What Is an After-Acquired Clause?
An after-acquired clause is a provision included in legal contracts ensuring that subsequent acquisitions of assets will be included in the debtor's liability to the lender. It is sometimes also referred to as the “after-acquired property clause.”
- An after-acquired clause is a provision in legal contracts to account for any future assets a debtor might acquire.
- The clause says that any assets the debtor acquires at a later point in time will be added to the list of collateral that was put up in conjunction with the debt or loan agreement.
- The purpose of such a clause is to avoid the time, effort, and cost of having to go through a new process to adjust the loan terms every time the debtor adds to their assets.
Understanding After-Acquired Clause
An after-acquired clause is a proactive strategy that dictates that any and all property acquired by the debtor can be automatically added to the list of collateral attached to the debt or loan agreement. This relevant property can represent all types of assets or claims of value, including real estate, inventory, and accounts receivable listings.
By including this provision in the original contract or loan agreement, the lender avoids the hassle and inconvenience of needing to go through a new and separate process to adjust the terms of the loan each time the debtor may increase their assets or take possession of any additional property. The lender does not need to initiate any new process or take any additional steps in order for this condition to go into effect. The lender also does not need to worry about constantly monitoring and tracking any changes in assets the debtor may experience.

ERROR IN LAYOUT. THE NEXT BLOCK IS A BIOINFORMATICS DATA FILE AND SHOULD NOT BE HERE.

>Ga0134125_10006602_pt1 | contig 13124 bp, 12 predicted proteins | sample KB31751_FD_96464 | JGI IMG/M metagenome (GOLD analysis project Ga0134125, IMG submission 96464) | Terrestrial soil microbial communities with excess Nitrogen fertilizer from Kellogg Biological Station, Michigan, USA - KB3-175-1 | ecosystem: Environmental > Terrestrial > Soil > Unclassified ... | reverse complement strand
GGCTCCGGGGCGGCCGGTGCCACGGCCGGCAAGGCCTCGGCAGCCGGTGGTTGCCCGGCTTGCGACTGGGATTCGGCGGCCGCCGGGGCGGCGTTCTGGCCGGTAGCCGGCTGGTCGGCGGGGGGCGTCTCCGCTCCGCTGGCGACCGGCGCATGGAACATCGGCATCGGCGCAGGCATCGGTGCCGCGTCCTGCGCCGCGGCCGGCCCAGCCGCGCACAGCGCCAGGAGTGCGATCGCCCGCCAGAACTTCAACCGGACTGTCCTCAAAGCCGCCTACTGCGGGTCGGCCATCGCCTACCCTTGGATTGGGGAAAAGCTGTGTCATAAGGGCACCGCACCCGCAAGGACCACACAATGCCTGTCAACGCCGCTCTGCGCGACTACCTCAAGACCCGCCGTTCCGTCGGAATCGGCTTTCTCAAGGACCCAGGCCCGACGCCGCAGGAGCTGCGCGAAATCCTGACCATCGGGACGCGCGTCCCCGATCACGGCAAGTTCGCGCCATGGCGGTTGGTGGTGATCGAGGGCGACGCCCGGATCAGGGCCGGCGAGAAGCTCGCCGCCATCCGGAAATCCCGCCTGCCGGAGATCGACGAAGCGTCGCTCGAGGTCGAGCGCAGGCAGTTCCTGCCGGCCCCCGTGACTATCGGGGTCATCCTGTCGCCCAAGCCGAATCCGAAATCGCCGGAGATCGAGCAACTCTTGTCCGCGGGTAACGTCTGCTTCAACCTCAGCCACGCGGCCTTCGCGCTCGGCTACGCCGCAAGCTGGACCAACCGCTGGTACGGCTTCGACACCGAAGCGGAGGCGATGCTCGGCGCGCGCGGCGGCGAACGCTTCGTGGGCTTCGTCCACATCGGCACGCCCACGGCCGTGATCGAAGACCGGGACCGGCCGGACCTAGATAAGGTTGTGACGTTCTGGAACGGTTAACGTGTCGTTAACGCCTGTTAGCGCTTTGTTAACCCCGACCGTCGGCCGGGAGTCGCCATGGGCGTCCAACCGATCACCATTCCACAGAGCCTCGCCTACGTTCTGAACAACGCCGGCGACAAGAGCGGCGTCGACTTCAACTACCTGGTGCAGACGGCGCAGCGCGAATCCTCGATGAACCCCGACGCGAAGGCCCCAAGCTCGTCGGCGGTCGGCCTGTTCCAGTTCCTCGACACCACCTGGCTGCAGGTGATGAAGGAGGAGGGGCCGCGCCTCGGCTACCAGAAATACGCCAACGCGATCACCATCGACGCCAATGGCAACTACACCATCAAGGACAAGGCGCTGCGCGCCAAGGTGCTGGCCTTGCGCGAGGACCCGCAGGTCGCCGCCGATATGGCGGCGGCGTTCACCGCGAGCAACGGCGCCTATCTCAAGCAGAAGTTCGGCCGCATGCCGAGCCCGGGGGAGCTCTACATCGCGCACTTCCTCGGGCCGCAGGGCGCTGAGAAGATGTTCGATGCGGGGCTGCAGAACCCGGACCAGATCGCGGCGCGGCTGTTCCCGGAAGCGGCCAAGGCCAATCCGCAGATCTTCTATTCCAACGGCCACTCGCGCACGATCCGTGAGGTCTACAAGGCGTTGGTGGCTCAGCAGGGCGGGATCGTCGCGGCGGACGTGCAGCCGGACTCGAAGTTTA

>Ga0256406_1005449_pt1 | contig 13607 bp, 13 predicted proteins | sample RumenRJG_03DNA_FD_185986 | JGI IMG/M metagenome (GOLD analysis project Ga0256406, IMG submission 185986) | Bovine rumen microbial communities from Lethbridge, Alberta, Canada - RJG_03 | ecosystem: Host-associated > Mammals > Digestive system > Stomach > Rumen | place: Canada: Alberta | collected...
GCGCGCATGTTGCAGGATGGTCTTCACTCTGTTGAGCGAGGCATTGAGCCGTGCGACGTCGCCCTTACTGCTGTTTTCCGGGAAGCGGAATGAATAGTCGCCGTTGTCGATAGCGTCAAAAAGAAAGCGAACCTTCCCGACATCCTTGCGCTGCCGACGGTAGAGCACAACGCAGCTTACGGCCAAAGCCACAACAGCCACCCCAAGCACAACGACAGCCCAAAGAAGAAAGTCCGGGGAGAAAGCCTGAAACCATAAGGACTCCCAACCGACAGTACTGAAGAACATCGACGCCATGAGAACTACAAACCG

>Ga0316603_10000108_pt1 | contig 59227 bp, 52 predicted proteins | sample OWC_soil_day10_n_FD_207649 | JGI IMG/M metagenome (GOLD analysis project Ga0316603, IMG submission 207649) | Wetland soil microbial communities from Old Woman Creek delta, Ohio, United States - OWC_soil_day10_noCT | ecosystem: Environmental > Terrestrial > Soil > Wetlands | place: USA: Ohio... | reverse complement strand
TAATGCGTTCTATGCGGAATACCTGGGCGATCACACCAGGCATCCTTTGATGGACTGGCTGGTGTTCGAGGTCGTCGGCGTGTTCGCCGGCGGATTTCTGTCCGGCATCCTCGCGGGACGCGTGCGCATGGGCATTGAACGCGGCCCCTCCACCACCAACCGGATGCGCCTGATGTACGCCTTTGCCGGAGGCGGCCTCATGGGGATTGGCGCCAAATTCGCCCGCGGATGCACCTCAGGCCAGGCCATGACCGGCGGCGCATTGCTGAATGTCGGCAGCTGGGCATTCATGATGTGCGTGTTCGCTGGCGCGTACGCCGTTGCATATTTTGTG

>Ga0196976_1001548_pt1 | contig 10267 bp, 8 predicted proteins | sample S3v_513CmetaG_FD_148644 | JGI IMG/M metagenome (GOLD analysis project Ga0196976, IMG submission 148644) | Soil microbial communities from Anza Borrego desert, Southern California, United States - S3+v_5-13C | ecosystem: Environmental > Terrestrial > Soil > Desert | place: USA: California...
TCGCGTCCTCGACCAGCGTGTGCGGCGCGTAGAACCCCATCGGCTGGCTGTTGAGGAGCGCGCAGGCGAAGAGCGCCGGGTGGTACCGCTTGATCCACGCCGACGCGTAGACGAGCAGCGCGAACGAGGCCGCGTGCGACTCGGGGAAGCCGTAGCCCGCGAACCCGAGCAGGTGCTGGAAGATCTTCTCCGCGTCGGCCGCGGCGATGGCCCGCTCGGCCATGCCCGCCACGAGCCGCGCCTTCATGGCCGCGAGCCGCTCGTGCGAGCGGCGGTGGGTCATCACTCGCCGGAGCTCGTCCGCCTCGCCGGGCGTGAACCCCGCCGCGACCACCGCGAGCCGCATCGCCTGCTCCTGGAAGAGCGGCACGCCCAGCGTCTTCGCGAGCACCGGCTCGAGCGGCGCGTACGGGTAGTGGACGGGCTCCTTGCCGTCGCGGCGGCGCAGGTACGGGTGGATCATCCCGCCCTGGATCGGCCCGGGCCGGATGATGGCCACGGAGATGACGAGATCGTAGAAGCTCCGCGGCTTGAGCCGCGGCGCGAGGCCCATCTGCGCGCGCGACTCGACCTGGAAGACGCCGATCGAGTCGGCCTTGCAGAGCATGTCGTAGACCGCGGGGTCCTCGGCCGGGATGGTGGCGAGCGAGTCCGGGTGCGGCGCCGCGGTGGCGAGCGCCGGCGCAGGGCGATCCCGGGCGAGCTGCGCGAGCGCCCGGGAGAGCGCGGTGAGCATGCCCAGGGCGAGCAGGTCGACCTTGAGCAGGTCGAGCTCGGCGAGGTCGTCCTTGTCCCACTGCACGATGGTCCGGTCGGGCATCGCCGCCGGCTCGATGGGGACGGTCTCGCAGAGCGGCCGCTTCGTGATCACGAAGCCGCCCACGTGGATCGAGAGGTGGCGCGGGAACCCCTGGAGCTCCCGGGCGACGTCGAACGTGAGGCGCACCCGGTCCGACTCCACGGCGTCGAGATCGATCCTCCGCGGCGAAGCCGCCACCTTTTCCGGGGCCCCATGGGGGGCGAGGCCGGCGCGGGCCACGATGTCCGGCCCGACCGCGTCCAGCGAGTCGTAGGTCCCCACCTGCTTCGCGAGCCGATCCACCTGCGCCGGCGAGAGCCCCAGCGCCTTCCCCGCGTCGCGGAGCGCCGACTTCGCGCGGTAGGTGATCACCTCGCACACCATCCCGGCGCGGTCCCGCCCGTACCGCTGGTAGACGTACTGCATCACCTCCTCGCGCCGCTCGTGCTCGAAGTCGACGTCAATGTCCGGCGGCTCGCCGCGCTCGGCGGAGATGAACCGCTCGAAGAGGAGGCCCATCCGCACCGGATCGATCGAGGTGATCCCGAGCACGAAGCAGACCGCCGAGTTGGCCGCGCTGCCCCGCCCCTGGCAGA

After-Acquired Clause Pros and Cons
This clause is used as a way to provide extra protection to lenders. The clause ensures that new purchases can be seized if previously held loan payments have defaulted or if the debtor otherwise fails to live up to their obligations. This type of clause is commonly included in bond indentures and mortgage agreements.
The after-acquired clause may be helpful for borrowers who don’t have the highest-quality credit and may pose a higher risk for lenders. These lenders may be more agreeable to extending credit if they know they will have the opportunity to expand their potential claims to encompass additional collateral at some point in the future.
However, it can have some disadvantages for borrowers, as well. As a result of this clause, the borrower’s current, existing lenders will automatically have a claim not only to the assets they own at the time they incur that debt, but also any additional assets they may add during the lifespan of the loan. This means future assets acquired during that period may be subject to the automatic placement of a lien or other claim. The borrower may then have difficulty using those same assets to obtain new credit or loans. This situation can limit their opportunities for increasing their available credit or generating financial growth.